Using Student Surveys for Professional Development and Goal Setting

The question of student evaluations came up recently at a school leadership meeting. They have been used before, but not embraced at all by the teachers. The goals, expressed by administration, would be to give teachers another tool or resource for curriculum development.

I was reminded of an assignment that I did for a graduate leadership class I am finishing at Cardinal Stritch University. We had to create 360 degree survey that was given to peers as a way of identifying  how we are viewed within the organization. I distributed and collected the surveys, tabulated the data, identified goals based on what I learned, and then created a plan to respond and improve based on what I learned. It was incredibly useful and inspired reflective, meaningful goals.

There is quite a bit of scholarly writing about the use of surveys at the college level. Some of the most interesting is written by Dr. Clayson including; Student Evaluations of Teaching: Are They Related to What Students Learn?: A Meta-Analysis and Review of the Literature, and Student Evaluations in Marketing, What is Actually Being Measured?  The gist of both articles is that students are often less than honest when filling out the evaluations. Also, it seems that the rigor of the class was negatively related to the evaluation. A reader might draw the conclusion that, based on this, there may actually be temptation to dumb down or simplify curriculum in order to keep the student reviewers happy.

Today we met again to discuss how student feedback could be gathered in a way that was useful to teachers. Reflecting on the discussion, I think we came up with three key points to consider moving forward:

  •  Teacher created questions could connect personal, professional development goals delivering useful information for each individual teacher
  • Teachers would be accountable for goal setting and progress towards improvement based on data gathered in the survey – not the survey results
  • The practice would need to start with a professional development meeting where the intent and process would be communicated and modeled

I think, based on this approach, that the surveys could be useful. I like the push to become more reflective and to use feedback in a meaningful way. I also think this process avoids the “Witch Hunt” that the old method implied to both the students and the faculty. I still wonder if the surveys should or should not be anonymous. Also, interested to see if this method improves “buy-in” from the faculty in relation to the value of the surveys in general.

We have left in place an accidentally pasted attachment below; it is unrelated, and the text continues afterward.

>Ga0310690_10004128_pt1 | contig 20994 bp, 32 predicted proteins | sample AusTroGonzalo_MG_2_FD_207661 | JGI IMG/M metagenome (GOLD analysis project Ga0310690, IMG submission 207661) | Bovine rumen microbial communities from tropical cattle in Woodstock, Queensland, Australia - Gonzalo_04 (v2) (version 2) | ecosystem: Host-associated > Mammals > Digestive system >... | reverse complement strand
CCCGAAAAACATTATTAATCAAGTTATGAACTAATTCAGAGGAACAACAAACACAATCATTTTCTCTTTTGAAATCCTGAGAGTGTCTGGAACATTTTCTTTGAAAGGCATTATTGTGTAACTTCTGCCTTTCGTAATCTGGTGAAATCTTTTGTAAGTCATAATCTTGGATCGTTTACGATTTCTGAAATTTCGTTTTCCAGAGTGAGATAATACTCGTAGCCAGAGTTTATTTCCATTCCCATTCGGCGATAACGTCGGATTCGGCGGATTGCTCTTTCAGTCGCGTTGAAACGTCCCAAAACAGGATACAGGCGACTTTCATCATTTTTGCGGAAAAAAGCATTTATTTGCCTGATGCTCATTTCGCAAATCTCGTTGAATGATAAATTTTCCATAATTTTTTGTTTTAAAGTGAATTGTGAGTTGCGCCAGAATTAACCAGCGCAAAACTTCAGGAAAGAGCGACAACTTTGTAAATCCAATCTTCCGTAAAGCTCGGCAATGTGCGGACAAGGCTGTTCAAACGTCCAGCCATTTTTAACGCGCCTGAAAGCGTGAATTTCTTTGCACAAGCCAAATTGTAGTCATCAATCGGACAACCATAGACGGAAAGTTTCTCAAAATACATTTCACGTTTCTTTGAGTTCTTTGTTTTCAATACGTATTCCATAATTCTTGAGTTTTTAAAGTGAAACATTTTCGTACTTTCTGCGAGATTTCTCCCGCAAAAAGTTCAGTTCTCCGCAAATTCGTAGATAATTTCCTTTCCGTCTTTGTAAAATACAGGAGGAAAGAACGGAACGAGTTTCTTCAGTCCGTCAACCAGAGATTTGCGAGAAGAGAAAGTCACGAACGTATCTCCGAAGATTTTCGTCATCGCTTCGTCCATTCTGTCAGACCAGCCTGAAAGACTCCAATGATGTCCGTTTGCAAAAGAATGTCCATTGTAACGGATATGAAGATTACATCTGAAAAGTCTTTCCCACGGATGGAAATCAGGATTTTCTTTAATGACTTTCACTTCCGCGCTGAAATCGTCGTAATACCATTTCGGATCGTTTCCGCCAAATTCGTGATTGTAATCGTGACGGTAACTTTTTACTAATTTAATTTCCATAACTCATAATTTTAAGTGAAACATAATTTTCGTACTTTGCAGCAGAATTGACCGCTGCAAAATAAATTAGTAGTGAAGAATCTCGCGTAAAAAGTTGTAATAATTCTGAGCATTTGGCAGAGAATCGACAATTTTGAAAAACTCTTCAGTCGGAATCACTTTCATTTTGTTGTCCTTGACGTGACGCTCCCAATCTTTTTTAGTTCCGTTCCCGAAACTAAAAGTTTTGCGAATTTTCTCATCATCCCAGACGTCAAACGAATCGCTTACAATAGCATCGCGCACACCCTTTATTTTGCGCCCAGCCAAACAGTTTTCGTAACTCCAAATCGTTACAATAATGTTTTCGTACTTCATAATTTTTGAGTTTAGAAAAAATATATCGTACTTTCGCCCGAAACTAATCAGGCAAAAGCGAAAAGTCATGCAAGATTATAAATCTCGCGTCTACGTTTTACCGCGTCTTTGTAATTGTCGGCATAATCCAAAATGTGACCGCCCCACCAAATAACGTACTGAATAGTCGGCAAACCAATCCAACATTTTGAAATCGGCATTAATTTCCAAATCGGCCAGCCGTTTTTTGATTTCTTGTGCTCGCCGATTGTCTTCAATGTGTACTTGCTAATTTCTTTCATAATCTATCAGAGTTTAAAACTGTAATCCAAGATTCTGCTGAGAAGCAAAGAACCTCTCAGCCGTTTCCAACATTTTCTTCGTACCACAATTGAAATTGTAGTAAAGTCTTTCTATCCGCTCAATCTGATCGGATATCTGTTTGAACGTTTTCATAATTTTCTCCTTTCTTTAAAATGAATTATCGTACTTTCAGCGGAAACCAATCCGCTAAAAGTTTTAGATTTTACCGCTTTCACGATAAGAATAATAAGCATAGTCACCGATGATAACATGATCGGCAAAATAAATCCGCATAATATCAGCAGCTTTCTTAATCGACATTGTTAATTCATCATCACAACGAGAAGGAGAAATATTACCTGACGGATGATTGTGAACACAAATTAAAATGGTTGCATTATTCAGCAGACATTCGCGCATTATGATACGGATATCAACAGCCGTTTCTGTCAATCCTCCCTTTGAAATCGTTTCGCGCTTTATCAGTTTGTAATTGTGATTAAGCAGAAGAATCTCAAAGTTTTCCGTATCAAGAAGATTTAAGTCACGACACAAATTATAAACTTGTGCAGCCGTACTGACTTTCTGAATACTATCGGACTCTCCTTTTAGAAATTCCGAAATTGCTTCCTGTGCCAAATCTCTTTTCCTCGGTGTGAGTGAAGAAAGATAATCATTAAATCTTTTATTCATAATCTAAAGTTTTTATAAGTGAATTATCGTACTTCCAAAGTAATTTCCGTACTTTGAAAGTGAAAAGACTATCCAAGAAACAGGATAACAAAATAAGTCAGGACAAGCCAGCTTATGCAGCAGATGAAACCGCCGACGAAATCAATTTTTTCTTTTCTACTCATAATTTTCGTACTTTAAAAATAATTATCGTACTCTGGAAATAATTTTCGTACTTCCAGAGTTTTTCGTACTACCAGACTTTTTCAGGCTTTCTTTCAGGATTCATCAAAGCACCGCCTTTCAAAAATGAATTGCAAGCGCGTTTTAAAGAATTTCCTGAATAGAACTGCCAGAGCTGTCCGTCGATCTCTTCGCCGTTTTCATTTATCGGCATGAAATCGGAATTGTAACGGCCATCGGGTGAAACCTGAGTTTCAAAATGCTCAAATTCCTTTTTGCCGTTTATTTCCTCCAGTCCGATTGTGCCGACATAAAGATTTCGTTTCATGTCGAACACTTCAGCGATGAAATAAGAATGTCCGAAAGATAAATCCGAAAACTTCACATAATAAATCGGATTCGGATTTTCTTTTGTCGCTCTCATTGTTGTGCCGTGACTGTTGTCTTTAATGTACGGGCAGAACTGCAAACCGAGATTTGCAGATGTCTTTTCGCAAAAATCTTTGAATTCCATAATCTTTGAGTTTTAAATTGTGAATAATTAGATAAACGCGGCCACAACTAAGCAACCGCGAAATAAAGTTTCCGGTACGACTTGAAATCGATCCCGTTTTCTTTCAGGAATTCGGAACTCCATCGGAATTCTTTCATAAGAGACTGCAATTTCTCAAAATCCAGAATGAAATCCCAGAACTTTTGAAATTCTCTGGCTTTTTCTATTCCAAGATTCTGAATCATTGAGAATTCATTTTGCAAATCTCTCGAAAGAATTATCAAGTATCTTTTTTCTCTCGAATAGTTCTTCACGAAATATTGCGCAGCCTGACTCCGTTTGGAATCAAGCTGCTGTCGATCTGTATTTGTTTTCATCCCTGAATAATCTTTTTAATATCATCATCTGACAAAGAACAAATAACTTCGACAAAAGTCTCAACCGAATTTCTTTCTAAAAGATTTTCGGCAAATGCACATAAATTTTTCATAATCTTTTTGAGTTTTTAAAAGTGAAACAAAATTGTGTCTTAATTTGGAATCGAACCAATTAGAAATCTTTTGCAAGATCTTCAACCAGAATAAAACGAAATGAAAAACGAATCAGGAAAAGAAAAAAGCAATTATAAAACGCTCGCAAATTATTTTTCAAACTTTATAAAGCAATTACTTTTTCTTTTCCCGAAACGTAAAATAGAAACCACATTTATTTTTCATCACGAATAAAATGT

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Growing Leaders – Time Well Spent

We started the year differently than we have in the past. The focus of the first two weeks of school was on growing leaders and setting up the culture for the rest of the school year. Reflecting now, I think it was time well spent.

Our middle school program is housed within a high school that is almost one hundred and fifty years old. Three years ago, after looking at the needs of the community, it was determined that the school would have classes 6th – twelfth grade. The first year we had one 6th and one 7th. Last year we added 8th grade. This year we have two 6th, one 7th, and one 8th grade classroom. As we grow in numbers, we want to develop the supports needed to help our students transition into the high school grades.

Last year we developed an advisory program where the students met in small groups with teachers to talk about habits, goal setting, and personal development. I worked with 7th graders who started the year rolling their eyes and asking to go for a walk outside. By the end of the year they had mission statements and personal calendars. I learned how to be just cool enough for them to trust me and just stubborn enough that they would at least try.

This summer we consider the additional students and decided that we wanted to get things going the right way – the first time. We identified leadership as a goal to address.

We divided the students into “8-day” groups. There were representatives from each grade level in each group. This created a situation where the 7th and 8th graders could model behaviors and habits. They could also work on redefining themselves as leaders in the middle school. Everyone had a chance to get used to their new role for the new school year.